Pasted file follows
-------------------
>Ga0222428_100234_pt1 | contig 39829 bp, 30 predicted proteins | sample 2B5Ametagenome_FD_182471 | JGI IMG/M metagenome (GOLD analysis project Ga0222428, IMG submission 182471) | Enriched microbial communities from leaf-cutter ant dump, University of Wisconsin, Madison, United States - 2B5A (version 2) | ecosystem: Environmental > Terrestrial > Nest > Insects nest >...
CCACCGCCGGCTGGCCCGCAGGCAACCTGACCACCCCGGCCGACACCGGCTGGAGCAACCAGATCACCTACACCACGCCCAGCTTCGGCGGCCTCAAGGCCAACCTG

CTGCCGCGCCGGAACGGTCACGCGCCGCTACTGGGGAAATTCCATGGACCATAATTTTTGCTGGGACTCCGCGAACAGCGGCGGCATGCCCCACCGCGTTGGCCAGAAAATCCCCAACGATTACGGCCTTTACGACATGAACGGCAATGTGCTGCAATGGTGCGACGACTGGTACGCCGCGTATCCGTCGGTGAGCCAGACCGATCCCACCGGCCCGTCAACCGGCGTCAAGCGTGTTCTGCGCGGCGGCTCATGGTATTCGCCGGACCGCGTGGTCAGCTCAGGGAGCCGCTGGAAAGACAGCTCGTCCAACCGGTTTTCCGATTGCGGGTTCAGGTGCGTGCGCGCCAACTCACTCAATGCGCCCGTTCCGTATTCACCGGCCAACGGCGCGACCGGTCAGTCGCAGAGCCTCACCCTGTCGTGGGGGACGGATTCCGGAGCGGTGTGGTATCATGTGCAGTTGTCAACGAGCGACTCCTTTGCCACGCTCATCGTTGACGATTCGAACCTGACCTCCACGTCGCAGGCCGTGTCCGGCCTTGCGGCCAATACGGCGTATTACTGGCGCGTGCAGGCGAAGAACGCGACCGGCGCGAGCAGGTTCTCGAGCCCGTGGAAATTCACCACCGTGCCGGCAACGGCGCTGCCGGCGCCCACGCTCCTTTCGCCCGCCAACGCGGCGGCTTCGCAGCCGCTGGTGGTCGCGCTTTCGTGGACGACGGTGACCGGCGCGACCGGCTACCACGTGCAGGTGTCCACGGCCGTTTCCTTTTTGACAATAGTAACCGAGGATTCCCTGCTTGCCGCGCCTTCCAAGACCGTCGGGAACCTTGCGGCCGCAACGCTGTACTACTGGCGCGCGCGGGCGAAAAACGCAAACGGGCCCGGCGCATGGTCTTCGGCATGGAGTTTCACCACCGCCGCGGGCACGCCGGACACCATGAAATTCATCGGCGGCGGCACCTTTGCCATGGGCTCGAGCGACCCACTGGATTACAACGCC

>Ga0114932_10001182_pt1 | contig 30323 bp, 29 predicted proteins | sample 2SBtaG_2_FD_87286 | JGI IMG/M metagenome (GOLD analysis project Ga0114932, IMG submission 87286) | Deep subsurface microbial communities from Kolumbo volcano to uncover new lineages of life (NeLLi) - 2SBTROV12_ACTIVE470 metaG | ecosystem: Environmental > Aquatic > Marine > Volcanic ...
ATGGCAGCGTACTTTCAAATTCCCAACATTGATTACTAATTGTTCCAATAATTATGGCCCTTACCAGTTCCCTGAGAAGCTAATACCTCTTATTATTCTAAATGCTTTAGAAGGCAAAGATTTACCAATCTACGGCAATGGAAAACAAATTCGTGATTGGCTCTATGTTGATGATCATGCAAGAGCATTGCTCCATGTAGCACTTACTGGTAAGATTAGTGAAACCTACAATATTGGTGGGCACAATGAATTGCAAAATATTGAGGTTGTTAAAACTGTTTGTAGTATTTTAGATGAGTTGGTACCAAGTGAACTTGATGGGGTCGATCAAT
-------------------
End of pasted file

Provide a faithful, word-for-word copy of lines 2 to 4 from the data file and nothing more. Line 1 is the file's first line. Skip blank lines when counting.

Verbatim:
CCACCGCCGGCTGGCCCGCAGGCAACCTGACCACCCCGGCCGACACCGGCTGGAGCAACCAGATCACCTACACCACGCCCAGCTTCGGCGGCCTCAAGGCCAACCTG

CTGCCGCGCCGGAACGGTCACGCGCCGCTACTGGGGAAATTCCATGGACCATAATTTTTGCTGGGACTCCGCGAACAGCGGCGGCATGCCCCACCGCGTTGGCCAGAAAATCCCCAACGATTACGGCCTTTACGACATGAACGGCAATGTGCTGCAATGGTGCGACGACTGGTACGCCGCGTATCCGTCGGTGAGCCAGACCGATCCCACCGGCCCGTCAACCGGCGTCAAGCGTGTTCTGCGCGGCGGCTCATGGTATTCGCCGGACCGCGTGGTCAGCTCAGGGAGCCGCTGGAAAGACAGCTCGTCCAACCGGTTTTCCGATTGCGGGTTCAGGTGCGTGCGCGCCAACTCACTCAATGCGCCCGTTCCGTATTCACCGGCCAACGGCGCGACCGGTCAGTCGCAGAGCCTCACCCTGTCGTGGGGGACGGATTCCGGAGCGGTGTGGTATCATGTGCAGTTGTCAACGAGCGACTCCTTTGCCACGCTCATCGTTGACGATTCGAACCTGACCTCCACGTCGCAGGCCGTGTCCGGCCTTGCGGCCAATACGGCGTATTACTGGCGCGTGCAGGCGAAGAACGCGACCGGCGCGAGCAGGTTCTCGAGCCCGTGGAAATTCACCACCGTGCCGGCAACGGCGCTGCCGGCGCCCACGCTCCTTTCGCCCGCCAACGCGGCGGCTTCGCAGCCGCTGGTGGTCGCGCTTTCGTGGACGACGGTGACCGGCGCGACCGGCTACCACGTGCAGGTGTCCACGGCCGTTTCCTTTTTGACAATAGTAACCGAGGATTCCCTGCTTGCCGCGCCTTCCAAGACCGTCGGGAACCTTGCGGCCGCAACGCTGTACTACTGGCGCGCGCGGGCGAAAAACGCAAACGGGCCCGGCGCATGGTCTTCGGCATGGAGTTTCACCACCGCCGCGGGCACGCCGGACACCATGAAATTCATCGGCGGCGGCACCTTTGCCATGGGCTCGAGCGACCCACTGGATTACAACGCC

>Ga0114932_10001182_pt1 | contig 30323 bp, 29 predicted proteins | sample 2SBtaG_2_FD_87286 | JGI IMG/M metagenome (GOLD analysis project Ga0114932, IMG submission 87286) | Deep subsurface microbial communities from Kolumbo volcano to uncover new lineages of life (NeLLi) - 2SBTROV12_ACTIVE470 metaG | ecosystem: Environmental > Aquatic > Marine > Volcanic ...